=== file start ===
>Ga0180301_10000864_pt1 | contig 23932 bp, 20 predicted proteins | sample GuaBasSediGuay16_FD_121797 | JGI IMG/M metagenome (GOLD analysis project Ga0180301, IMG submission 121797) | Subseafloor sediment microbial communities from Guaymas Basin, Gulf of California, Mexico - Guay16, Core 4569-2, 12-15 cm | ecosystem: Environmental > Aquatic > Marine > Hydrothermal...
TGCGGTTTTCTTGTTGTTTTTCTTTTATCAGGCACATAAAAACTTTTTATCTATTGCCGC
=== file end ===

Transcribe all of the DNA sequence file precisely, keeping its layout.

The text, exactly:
>Ga0180301_10000864_pt1 | contig 23932 bp, 20 predicted proteins | sample GuaBasSediGuay16_FD_121797 | JGI IMG/M metagenome (GOLD analysis project Ga0180301, IMG submission 121797) | Subseafloor sediment microbial communities from Guaymas Basin, Gulf of California, Mexico - Guay16, Core 4569-2, 12-15 cm | ecosystem: Environmental > Aquatic > Marine > Hydrothermal...
TGCGGTTTTCTTGTTGTTTTTCTTTTATCAGGCACATAAAAACTTTTTATCTATTGCCGC